Yesterday’s list looked at free agent starters. Today, we’ll focus on free agent outfielders. The pickings are slim, and some mediocre players who lucked into free agency this year are going to get very wealthy as a result. What’s the old maxim about rather being lucky than good? Anyway…
- Alfonso Soriano, LF
One of the themes this blog will come back to over and over is how difficult predicting the future is. Soriano is a perfect example of this. When he was traded for a motley crew of Brad Wilkerson, Terrmel Sledge, and prospect Armando Galarraga (the Little Cat?), enlightened thinkers all decried the trade. Well, we were wrong, and now Soriano is the top outfielder on the market. The Mets covet his big bat, but may choose to spend their money on pitching instead, and would further block the path for prospect Lastings Milledge. The Angels are one of the front-runners; he fits in well with their hitting philosophy (he’s a mini-Vlad Guerrero), fills a need in the OF (assuming they’ve given up on expecting Garret Anderson to be any good), and would be a block-buster signing the front office could trumpet to Angels fans as evidence of their dedication to improve the franchise. The Phillies are another possibility, especially if they can unload Pat Burrell (a good hitter in theory who frustrates fans endlessly in practice and is an oaf on defense). In the end, I see the Angels winning the bid for 6 years, $85 million. Yowsas!
- JD Drew, RF/CF
Opting out of his contract to become a free agent could turn out to be a lucrative move for David Jonathan Drew. While considered a rich deal at the time, 5 years, $55 million for a top free agent doesn’t cause anyone to bat an eye these days. It’s a foregone conclusion that he won’t re-sign with the Dodgers (indeed, one reason he reportedly opted out was due to his not liking the city), but there should be plenty of other suitors for the OBP machine. Expect the Red Sox to take the lead here, especially if they’re also negotiating with Scott Boras (Drew’s agent) over Daisuke Matsuzaka’s contract. When all is said and done, injury concerns take a back seat to what the guy can do when he’s healthy. Don’t be surprised to see him get at least 13 million per season (otherwise, why opt out?); 4 years, $56 million seems like a good bet.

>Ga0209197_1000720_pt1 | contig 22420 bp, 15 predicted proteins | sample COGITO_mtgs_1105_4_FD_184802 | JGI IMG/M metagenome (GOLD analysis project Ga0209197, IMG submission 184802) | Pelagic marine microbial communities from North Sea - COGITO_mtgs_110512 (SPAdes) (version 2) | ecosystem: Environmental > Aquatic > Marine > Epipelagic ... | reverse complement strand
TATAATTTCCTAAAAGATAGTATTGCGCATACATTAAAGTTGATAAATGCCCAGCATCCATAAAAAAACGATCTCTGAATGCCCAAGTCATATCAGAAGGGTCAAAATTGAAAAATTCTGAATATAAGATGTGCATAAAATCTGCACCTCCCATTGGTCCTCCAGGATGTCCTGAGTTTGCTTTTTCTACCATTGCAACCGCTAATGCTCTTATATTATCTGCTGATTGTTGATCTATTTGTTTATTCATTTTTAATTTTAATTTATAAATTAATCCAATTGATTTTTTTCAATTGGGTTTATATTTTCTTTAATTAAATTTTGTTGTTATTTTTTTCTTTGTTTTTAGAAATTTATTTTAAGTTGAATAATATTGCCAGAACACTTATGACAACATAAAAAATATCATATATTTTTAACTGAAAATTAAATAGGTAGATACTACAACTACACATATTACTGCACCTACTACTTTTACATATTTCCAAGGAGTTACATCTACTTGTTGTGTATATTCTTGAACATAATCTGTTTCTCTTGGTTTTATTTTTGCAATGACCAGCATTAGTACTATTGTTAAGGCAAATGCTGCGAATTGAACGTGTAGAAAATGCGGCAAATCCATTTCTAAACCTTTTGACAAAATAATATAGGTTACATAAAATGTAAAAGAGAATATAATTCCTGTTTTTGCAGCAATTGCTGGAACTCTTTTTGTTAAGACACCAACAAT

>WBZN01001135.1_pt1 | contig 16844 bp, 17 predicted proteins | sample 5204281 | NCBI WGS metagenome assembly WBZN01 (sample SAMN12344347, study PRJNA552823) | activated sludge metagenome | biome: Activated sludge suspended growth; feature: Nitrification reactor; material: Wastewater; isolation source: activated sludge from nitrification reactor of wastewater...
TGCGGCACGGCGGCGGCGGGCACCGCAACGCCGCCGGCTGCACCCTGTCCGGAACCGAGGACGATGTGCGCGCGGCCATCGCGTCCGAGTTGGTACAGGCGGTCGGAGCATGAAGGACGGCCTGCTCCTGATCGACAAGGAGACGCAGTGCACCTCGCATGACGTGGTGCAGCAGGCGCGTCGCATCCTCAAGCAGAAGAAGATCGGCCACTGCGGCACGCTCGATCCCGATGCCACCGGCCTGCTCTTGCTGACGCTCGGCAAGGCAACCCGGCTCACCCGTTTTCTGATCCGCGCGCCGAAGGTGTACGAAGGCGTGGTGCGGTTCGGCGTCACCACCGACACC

- Carlos Lee, LF
Okay, so El Caballo is rapidly turning into El Caballo Gordo. Lee still swings a big bat, even if he’s prone to streakiness, and other than Soriano has the best combination of power and youth on the market. He’ll get a look from the losers of the Soriano derby, but will probably end up an Astro. Will he get the 5 year, $65 million deal he wants? The Magic 8-Ball says: “All signs point to yes.”
- Barry Bonds, LF/DH
Let’s see: everyone in the country outside of San Francisco hates this guy. That said, he can still hit (when he plays). A move to the AL so that he could DH makes sense, but he’s almost too radioactive for an AL team to sign. A last hurrah with the Giants to break the home run record for about $12 million seems about right, but more years wouldn’t be all that surprising. By the way, how ridiculous is that picture? The chances that he never used steroids are even lower than the chances the guys in Lost have of ever getting off that stupid island.
- Moises Alou, RF/DH
Moises keeps getting older and keeps putting up numbers, even if he is having trouble staying on the field at times. (By the way, how amazing is it to think that in some games last year, Alou was the youngest outfielder in the Giants’ line-up?) Not an untouchable like his former teammate Bonds, Alou probably will end up in the AL where he can DH, especially since the Giants fired his dad. He’s perfect for Baltimore, who will react with shock and awe when he misses three weeks with a hamstring injury after signing him to a two year, $14 million contract.
More tomorrow. Don’t be a stranger now…